After a two-year hiatus, the newly refurbished 1906 railroad car known as Knight’s Diner is open for business under a new owner and new menu.
Customers sat at the bar counter and new booths on Wednesday, which was opening day for the diner, to enjoy eggs, bacon, burgers and plenty more from owner Doug Gariepy’s menu.
“I’ve been very emotional the last couple days that so much pressure is on me to live up to the expectation of a lot of customers that grew up coming here,” Gariepy said. “And Vicki Green did such an amazing job that I got some very big shoes to fill.”
The diner closed in July 2019, then Gariepy, who owned and operated Zip’s Drive-In in Colville for eight years before selling it, purchased it from Green.
Gariepy, 57, said Green “was one of the hardest workers you’ll see” and was known for her hashbrowns and pies made from scratch. She wore blue overalls and sang to customers, too.
Gariepy said he serves a couple items from Green’s menu, but it will otherwise be different, including with more breakfast options.
“I couldn’t do what Vicki was doing,” he said. “I had to make it my own, and I’m hoping that I don’t upset some people by some of the changes I have made.”
Some of those additions include The Market Street, which features two large eggs, four strips of hickory-smoked bacon or two sausage links, hashbrowns and toast.
The Baylian Burger is named after Gariepy’s oldest son. It is a fresh ground beef patty topped with cheddar cheese, mayo, lettuce and tomato, and served with fries.
The P.G. 13 Bacon side order is named after his son Pilot Gariepy, age 13.
“The bacon is the best,” said Shaniece Picard, who ate with her mother Wednesday.
Picard ordered the Knights Breakfast, which comes with two large eggs, six Silver Dollar pancakes and two strips of P.G. 13 Bacon.
“We’re definitely coming back, because we want to try the BLT sandwiches,” said Melanie Shears, Picard’s mother.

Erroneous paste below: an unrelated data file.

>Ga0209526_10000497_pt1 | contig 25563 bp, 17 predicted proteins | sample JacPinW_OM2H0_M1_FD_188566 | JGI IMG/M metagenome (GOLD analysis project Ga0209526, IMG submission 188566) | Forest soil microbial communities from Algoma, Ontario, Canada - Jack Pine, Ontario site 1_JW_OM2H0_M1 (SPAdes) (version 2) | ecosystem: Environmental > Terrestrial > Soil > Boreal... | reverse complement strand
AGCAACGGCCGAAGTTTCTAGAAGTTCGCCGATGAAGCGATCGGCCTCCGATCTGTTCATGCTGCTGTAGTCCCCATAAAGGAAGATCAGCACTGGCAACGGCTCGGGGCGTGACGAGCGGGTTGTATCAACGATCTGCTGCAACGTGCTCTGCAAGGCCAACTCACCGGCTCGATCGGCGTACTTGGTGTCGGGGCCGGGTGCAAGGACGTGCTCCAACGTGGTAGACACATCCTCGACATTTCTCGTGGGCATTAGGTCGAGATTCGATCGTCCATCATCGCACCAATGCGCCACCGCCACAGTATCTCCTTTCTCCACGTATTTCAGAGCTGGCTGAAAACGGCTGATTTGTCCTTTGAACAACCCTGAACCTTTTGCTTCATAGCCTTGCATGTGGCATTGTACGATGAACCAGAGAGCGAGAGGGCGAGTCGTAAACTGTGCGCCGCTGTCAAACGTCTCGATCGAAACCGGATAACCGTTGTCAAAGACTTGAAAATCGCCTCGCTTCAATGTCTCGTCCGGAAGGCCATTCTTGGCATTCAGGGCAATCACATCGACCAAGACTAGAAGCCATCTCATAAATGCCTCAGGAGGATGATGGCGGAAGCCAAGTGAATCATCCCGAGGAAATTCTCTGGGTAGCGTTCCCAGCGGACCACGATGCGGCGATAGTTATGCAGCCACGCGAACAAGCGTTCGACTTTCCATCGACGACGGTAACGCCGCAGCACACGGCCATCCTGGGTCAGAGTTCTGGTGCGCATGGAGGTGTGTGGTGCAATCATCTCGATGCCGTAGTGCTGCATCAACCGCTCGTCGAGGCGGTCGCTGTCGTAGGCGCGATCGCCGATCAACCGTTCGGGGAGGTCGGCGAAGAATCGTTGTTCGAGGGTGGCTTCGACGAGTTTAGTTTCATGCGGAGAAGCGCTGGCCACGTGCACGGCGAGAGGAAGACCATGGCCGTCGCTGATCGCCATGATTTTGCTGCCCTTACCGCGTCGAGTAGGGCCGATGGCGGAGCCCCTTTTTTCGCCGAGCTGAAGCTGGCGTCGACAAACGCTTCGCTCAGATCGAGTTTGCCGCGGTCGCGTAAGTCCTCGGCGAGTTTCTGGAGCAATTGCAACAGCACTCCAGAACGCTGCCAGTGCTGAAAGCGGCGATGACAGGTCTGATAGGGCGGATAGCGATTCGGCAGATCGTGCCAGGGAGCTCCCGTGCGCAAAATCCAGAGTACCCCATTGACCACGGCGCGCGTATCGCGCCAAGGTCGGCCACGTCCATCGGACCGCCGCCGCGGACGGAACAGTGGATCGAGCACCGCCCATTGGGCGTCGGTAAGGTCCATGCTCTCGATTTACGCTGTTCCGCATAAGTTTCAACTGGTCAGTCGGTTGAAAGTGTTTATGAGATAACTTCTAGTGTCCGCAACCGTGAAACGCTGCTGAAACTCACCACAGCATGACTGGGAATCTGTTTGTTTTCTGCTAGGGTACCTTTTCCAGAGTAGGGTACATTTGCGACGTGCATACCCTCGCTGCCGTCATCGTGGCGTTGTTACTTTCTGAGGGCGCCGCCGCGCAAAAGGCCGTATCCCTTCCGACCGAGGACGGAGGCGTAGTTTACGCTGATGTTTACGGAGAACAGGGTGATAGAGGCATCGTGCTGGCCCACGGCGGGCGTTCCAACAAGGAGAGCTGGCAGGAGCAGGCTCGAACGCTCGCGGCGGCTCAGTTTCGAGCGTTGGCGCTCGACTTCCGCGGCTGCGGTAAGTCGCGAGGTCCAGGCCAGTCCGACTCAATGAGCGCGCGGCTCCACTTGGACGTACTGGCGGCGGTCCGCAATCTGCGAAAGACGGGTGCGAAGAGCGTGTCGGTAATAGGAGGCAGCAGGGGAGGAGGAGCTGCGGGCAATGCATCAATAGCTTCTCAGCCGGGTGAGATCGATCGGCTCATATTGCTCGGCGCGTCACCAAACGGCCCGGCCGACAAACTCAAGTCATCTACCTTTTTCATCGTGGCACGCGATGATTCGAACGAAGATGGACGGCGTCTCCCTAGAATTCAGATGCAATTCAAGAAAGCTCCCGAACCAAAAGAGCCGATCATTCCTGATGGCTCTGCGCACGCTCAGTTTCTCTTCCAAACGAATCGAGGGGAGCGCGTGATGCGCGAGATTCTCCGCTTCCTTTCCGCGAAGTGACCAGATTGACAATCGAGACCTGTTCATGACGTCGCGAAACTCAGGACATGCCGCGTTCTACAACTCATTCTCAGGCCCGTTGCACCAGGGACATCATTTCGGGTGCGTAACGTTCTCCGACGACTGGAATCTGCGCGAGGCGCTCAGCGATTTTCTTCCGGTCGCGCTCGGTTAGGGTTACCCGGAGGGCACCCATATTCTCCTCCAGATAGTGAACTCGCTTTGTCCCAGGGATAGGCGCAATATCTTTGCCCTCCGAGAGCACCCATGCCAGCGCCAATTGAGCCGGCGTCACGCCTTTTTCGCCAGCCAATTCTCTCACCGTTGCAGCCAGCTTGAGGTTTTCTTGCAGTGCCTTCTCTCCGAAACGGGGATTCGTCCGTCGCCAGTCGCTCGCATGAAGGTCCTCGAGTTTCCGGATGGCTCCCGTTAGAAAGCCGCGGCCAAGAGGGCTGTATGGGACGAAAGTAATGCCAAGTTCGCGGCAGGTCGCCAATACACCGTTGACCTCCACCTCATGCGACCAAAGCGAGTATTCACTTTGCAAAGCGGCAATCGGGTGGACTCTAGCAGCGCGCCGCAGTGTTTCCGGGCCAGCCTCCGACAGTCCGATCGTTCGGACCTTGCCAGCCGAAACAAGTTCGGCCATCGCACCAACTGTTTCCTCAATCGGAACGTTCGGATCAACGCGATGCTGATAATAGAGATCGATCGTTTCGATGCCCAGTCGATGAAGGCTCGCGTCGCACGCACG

Zachary Light enjoyed a meal with his girlfriend, Samantha Stanley, and their 3-year-old daughter.
Light said his parents took him to Knight’s Diner as far back to when he was around 3.
“It’s fantastic,” said Light, who ordered The Market Street.
Stanley said the diner is just up the street from her house.
“When we found out that it was open, we came right here to have some brunch,” said Stanley, who enjoyed the Baylian Burger with “really good” fries, as she put it.
One of the biggest differences customers will notice is the new booths, Gariepy said. A counter seating 23 people previously ran down much of the car, but Gariepy had part of the counter removed to make room for the family-friendly booths.
Pat Jeppesen, owner of Chris & Pat Inc., said it was difficult for a family of three or four to find open seats next to each other at the counter.
“The booths provide a better seating configuration,” Jeppesen said.
Jeppesen and his crew remodeled the entire diner.
“There’s no surface in here that wasn’t touched, including the light fixtures,” he said.
Jeppesen said he first restored the diner in 1982 when it was on Division Street and Jackson Avenue in Spokane. Jeppesen owned the diner with Green at the time.
Another addition customers will notice is a 1908 Northern Pacific Railroad Company caboose to house the food prep area.
The rail car that houses Knight’s Diner is on the Spokane Register of Historic Places. It was built in 1906 and served the Northern Pacific Railroad as car number 988 on the “Yellowstone Park Line.”
Jack Knight, a former headwaiter at the Davenport Hotel, purchased it for $600 in 1949 and hired Beadmore Transfer to move the rail car to Division and Jackson. After renovations, he opened Knight’s Diner in 1949.
Knight operated the diner for five years. Ownership of the diner changed hands several times before Green purchased it in 1982 and moved the rail car to its current location in the early 1990s.
The diner, located on 2909 N. Market St., is open 7 a.m. to 2:30 p.m. every day.
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